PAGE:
We recently had an interesting chat with Charles Thompson, manager of sales engineering at Network Instruments, who told us that network analyzers are changing, evolving, and doing more than ever before. As enterprises increase in complexity, the analyzers they use need to do more than just monitor network traffic. Aside from more standard practices, IT managers need an analyzer that will let them reduce the number of countless hours spent trying to identify intermittent network problems. In crowded network-analysis field, the best way for a product to stand above the competition is to provide a single, consolidated viewpoint from which to monitor multiple network sources and probes.
Such a product is Network Instruments' very scalable Observer 12 network-analysis software. Providing a simple though fluent answer to the age-old question "Why is the network slow?", Observer 12 examines the many potential sources of network trouble—including applications, security practices and threats, P2P sharing, and infrastructure problems—and funnels the pertinent information to one user-friendly interface called the Observer Reporting Server (ORS), which is new to this version. The ORS takes all the detailed information from several suites and synchronizes it on one interface, saving a great deal of time.
"The ORS lets enterprises quickly move from high-level performance monitoring to root cause analysis," Thompson told us. "With ORS, the network team can view their global network while knowing within a few clicks they can drill down to isolate any problem on the network."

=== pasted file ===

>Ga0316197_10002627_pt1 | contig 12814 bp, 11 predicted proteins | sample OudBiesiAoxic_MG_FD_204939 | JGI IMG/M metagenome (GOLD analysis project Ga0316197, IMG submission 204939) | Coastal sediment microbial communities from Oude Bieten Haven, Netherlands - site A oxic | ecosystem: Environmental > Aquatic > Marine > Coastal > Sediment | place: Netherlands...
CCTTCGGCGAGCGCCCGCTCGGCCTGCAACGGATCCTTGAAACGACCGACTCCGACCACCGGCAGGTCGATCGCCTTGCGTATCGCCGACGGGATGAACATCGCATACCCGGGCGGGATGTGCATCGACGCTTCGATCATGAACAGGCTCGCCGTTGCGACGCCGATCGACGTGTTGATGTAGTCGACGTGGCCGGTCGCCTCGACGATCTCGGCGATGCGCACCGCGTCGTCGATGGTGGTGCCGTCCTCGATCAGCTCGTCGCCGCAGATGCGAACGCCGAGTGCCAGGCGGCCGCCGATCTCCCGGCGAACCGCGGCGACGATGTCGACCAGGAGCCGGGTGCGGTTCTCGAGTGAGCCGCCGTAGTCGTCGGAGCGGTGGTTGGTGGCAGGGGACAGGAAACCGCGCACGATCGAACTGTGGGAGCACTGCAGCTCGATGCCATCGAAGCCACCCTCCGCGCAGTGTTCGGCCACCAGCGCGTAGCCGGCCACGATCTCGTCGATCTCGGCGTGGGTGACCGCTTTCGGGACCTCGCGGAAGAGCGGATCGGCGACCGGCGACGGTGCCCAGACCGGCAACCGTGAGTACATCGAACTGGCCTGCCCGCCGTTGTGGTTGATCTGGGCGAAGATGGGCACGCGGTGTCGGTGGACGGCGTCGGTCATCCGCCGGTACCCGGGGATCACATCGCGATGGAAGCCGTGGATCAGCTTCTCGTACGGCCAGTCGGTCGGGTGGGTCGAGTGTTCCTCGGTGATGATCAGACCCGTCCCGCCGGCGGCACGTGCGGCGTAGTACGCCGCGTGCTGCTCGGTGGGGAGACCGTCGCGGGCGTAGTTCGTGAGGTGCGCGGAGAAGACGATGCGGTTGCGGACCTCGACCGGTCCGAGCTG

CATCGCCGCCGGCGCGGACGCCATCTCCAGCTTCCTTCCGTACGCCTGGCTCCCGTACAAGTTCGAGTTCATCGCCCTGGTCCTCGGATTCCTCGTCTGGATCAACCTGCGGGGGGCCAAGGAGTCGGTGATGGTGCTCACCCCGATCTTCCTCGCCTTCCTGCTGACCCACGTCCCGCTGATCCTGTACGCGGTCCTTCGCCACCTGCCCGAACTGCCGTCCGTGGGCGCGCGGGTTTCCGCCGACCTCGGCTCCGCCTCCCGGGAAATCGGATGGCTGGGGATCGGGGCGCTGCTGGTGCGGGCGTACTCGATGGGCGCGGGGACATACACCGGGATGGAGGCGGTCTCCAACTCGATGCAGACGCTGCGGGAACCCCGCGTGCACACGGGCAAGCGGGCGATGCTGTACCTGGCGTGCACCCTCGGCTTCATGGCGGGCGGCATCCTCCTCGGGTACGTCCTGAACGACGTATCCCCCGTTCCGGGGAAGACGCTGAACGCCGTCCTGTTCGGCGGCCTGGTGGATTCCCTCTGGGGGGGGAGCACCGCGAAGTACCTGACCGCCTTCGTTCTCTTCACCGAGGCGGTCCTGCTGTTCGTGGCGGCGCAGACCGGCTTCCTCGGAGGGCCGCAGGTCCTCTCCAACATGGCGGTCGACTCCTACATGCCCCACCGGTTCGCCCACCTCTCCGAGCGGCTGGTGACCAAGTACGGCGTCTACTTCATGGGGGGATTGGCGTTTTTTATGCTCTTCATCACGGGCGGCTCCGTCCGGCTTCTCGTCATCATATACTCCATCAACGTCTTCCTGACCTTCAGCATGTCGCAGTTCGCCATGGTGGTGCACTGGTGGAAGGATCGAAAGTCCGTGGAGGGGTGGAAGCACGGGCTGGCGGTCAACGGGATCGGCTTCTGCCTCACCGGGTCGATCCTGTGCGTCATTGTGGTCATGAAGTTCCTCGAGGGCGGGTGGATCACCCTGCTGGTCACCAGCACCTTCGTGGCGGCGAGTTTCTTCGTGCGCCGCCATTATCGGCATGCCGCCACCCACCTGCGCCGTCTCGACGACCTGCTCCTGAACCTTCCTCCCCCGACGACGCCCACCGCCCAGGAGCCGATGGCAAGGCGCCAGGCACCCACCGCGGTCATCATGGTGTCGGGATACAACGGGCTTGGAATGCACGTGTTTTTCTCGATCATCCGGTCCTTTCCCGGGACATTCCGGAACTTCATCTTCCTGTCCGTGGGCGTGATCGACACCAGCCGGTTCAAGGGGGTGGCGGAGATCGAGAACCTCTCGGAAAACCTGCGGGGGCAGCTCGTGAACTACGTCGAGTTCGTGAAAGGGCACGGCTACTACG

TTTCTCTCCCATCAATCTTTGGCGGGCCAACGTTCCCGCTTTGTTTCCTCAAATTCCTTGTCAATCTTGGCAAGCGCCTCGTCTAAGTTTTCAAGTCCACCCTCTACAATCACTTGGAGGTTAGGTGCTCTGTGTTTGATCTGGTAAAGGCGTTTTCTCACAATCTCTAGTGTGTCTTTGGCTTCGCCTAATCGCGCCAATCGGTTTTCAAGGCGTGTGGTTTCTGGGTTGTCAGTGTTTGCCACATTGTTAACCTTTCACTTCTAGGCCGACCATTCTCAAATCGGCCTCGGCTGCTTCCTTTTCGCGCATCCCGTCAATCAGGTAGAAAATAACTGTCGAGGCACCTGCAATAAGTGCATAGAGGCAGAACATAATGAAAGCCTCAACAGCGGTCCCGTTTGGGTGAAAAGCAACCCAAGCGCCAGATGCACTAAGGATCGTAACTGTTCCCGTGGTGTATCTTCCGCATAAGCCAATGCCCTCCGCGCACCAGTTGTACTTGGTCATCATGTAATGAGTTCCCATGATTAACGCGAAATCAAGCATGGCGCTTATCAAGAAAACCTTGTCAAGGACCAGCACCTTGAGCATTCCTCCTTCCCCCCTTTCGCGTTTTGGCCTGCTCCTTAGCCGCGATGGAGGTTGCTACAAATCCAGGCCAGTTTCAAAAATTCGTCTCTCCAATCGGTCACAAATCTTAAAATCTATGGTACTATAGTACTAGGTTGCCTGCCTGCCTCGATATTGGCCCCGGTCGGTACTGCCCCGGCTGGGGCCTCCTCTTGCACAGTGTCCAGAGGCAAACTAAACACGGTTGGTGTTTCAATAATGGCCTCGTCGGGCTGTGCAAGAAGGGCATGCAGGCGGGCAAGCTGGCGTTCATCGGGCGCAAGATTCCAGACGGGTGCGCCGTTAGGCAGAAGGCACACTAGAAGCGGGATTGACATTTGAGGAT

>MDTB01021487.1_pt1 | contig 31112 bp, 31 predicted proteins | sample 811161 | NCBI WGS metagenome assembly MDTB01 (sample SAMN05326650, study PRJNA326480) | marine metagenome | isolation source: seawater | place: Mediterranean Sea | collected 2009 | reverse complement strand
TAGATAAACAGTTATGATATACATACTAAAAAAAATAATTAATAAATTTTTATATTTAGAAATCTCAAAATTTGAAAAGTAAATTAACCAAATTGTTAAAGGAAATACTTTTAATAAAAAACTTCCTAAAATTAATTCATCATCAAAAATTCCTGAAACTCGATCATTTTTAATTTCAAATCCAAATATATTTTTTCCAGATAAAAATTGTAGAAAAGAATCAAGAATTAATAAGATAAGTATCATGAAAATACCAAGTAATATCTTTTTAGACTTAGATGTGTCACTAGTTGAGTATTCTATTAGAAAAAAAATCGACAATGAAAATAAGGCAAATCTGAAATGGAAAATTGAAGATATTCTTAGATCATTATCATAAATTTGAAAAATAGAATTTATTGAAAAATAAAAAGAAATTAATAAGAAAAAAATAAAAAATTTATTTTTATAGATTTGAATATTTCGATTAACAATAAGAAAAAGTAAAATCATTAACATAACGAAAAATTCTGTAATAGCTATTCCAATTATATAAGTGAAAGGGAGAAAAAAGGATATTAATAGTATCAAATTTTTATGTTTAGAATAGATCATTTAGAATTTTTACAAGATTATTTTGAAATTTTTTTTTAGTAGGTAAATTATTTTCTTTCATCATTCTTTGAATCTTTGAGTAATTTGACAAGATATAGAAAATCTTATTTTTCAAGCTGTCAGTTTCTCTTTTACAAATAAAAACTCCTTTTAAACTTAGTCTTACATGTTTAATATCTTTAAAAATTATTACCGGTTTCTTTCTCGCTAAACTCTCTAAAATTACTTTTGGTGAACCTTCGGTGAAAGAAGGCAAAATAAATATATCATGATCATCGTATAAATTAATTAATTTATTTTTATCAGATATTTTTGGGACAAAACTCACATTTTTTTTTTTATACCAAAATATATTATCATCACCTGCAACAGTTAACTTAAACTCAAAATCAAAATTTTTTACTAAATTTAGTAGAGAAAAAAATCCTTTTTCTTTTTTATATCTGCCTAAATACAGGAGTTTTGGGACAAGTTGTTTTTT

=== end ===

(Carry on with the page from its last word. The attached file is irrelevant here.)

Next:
Enhancements to version 12 include security forensics, integrated support for multiprotocol label switching (MPLS), greater expansion in VoIP analysis, SSL and SSH decryption, ability to monitor Active Directory (AD), and full support of IPv6. Network Instruments' forward-thinking support for MPLS and IPv6 strikes us as particularly enticing. Both technologies will be of increasing concern to administrators over the next few years. And Observer has always provided comprehensive support for VoIP, which more and more companies are now deploying.
Beyond the ability to drill from an enterprise-wide view of network activity down to specific links, network teams must be able to isolate specific performance problems to a network, application, or security cause. Often, IT teams waste hours attempting to replicate the problem or blaming each other for causing the problem.
To facilitate fast problem resolution, Network Instruments has expanded GigaStor's retrospective network-analysis capabilities to identify a security breach. GigaStor surveys the network like a security camera, recording everything traversing the network for future analysis. With post-capture Security Forensics, GigaStor determines whether a security breach has occurred by comparing the historically captured traffic against a list of thousands of known attacks and anomalies. If a breach has been identified, GigaStor provides drill-down analysis to determine the source and time of the occurrence.
"GigaStor’s comprehensive forensics and Expert analysis has changed the way network, application, and security teams resolve network problems," said Thompson. "Rather than arguing about the source of the problem, the teams can focus on the solution. With Security Forensics, GigaStor can now conduct expert analysis for network, application, and security issues, identify the problem, and eliminate the guess work for IT managers.